Folktales also centre around ancient monuments which, before modern excavations, were known about only through folk-memory. Many such sites, with their evocative names, were known as burial places long before modern archaeologists pronounced them to be so. Local people had always revered them as places of the ancestors and they told tales of protective boggarts or even buried treasure. The Devil himself was given credit for some cairns – although he had generally dropped the stones by accident because, as we have heard, he was not as clever as he thought. Standing stones, their real purpose long forgotten, were still regarded with awe and imbued with magical powers by those who spoke of them. Some stones were said to move when no-one was there to see; some turned over at midnight; some travelled to a nearby holy well to drink.
Folktales also attached themselves to stone crosses – which are not so old as standing stones but still ancient, their carved illustrations dating from many centuries ago. They can be seen not only in churchyards but also in marketplaces and alongside roads, far from either church or market. Those in churchyards did not mark anyone’s final resting-place, although they did sometimes commemorate a saint; they were used instead for preaching. Roadside crosses were often boundary markers for abbey lands but were also known as ‘coffin stones’, as they were used as resting-places when coffin-bearers had a particularly long walk to the church. Market crosses were used for general proclamations, as well as announcements of punishments to be handed out to miscreants of all kinds. Thus the crosses would be in close proximity to whipping-posts, pillories and stocks.
These crosses, with boulders for their bases, often bear wonderful carvings which can be seen to represent both pagan and Christian mythology. It is no wonder, then, that legends and stories have grown up around some of the crosses themselves. Many of Lancashire’s crosses do not survive, but often their bases do remain and still carry the name of ‘cross’. Even these boulders are regarded as holy, or magical.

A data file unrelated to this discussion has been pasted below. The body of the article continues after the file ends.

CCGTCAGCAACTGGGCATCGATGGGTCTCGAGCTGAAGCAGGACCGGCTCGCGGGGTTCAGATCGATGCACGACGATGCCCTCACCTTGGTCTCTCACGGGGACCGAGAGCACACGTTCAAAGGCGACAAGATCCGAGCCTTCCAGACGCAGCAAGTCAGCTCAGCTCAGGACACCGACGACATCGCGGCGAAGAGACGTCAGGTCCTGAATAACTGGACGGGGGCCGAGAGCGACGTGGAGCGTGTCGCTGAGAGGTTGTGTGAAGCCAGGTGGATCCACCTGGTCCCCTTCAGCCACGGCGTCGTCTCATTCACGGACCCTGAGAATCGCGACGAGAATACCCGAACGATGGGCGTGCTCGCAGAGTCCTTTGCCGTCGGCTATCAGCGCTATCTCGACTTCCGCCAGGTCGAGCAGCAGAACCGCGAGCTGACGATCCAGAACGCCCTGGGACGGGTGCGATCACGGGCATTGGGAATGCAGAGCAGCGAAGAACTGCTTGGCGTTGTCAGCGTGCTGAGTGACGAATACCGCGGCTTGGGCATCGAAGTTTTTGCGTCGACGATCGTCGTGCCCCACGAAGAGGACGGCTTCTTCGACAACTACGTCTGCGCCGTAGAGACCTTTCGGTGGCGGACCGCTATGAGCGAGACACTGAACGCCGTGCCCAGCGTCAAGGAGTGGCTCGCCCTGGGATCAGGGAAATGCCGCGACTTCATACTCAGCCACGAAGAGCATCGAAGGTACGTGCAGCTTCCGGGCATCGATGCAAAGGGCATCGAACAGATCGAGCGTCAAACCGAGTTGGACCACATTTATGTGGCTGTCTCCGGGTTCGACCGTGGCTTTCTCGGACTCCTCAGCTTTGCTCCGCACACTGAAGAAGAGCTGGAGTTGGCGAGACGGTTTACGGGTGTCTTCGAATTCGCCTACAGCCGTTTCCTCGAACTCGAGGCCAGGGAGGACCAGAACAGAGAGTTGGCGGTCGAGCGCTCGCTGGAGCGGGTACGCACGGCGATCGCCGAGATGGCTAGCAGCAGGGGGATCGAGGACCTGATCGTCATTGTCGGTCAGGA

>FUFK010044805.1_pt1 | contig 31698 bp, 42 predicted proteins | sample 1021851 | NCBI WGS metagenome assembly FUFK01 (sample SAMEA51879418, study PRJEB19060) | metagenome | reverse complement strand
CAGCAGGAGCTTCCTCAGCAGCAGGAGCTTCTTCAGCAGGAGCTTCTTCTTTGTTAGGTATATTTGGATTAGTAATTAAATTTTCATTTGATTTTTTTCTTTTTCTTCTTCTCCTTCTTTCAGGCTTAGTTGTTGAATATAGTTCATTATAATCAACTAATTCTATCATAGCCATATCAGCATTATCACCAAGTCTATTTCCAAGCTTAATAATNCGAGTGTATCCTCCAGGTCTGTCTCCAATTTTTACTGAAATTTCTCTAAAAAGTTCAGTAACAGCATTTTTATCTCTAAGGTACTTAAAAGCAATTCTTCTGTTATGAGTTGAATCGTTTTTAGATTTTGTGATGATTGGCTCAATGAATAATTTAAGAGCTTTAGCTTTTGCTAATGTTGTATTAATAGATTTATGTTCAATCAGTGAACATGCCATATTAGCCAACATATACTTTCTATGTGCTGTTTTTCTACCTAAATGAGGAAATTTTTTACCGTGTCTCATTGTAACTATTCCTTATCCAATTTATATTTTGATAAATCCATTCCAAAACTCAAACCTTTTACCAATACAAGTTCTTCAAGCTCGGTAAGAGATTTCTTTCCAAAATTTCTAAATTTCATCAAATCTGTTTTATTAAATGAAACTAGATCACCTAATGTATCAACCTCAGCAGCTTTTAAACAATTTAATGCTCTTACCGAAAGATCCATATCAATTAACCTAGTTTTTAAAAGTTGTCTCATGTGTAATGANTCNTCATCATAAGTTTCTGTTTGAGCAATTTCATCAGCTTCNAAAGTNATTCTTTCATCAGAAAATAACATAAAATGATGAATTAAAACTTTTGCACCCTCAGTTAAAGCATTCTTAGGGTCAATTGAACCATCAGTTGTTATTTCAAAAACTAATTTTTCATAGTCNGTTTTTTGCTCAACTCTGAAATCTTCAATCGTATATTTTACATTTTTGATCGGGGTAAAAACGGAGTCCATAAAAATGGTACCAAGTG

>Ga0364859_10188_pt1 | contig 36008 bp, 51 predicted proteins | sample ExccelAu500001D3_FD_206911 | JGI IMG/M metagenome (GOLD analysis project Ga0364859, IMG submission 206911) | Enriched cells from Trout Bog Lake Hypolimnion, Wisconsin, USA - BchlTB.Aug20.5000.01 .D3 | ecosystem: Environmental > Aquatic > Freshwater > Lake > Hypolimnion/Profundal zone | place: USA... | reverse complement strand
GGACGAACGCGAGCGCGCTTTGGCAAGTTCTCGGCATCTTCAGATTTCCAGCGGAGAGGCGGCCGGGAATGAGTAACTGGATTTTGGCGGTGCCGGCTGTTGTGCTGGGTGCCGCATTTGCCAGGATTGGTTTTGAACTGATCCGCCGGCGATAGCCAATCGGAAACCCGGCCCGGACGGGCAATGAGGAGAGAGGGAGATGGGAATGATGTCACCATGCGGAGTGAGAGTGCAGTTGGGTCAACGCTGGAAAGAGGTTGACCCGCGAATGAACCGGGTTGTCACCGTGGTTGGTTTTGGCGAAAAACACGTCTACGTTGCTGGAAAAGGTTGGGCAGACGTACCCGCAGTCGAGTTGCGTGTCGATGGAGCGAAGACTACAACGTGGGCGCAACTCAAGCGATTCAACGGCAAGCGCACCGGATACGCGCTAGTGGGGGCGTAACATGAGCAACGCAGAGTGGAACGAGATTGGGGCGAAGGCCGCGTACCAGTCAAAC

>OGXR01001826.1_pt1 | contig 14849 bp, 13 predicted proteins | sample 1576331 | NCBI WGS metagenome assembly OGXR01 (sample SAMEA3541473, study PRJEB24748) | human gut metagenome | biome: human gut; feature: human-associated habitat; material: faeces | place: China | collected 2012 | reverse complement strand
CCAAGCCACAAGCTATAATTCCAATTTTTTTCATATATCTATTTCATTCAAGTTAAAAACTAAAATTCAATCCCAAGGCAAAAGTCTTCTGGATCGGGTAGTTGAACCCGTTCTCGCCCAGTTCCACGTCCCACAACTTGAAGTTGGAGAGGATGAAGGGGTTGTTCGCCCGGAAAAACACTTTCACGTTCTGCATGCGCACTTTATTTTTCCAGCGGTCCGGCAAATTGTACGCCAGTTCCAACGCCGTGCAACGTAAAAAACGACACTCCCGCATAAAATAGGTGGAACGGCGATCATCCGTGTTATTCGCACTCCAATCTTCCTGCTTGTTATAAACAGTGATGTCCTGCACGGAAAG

Many crosses also marked the sites of holy wells or springs, placed there when these wells were given Christian saints’ names in an attempt to move the people away from their pagan worship of nature. Such wells and springs had always been valued for their miraculous properties; some were reputed never to dry up and so were valuable resources; others had wonderful healing abilities, being known variously for their effects on eyesight, weak limbs, or sickness. Before the saints claimed them, these springs were known to be the haunts of fairies and water-sprites, who could be helpful or harmful depending upon one’s reverence. Gifts would be left and wishes would be made. The addition of saints’ names to these pagan places did little to halt the pagan beliefs and rituals, which continued to be observed for centuries after Christianity imagined it had cast them out.
Many of Lancashire’s folktales, customs and traditions can be found in neighbouring northern counties and, indeed, other English counties also. However, what is not in dispute is that each English county’s folklore has its own particular flavour, a reflection of its own unique history and landscape. Witches and boggarts, fairies and holy wells, standing stones and the Devil himself – Lancashire has it all!
Lancashire Folk by Melanie Warren is available from booksellers including online, but also directly from the distributor, Gazelle Books.
Journey through Lancashire, England, to visit 155 places where strange history meets creepy modern times. Arranged alphabetically by town and place, the stories tell of ghosts, witches, fairies, dragons, and altercations with the Devil (who is not as clever as he thinks!) Legends connected to ancient monuments, holy wells, and the locations of Green Man carvings are also included. Sometimes these tales echo history and sometimes they come from a deeper folklore. Sometimes ghost stories are discredited…sometimes they are not. A useful guidebook for tourists and travelers, this book is also an invaluable compendium for serious researchers. Stories are indexed by type and a separate index lists postcodes and Ordnance Survey map references for those who wish to visit the locations for themselves.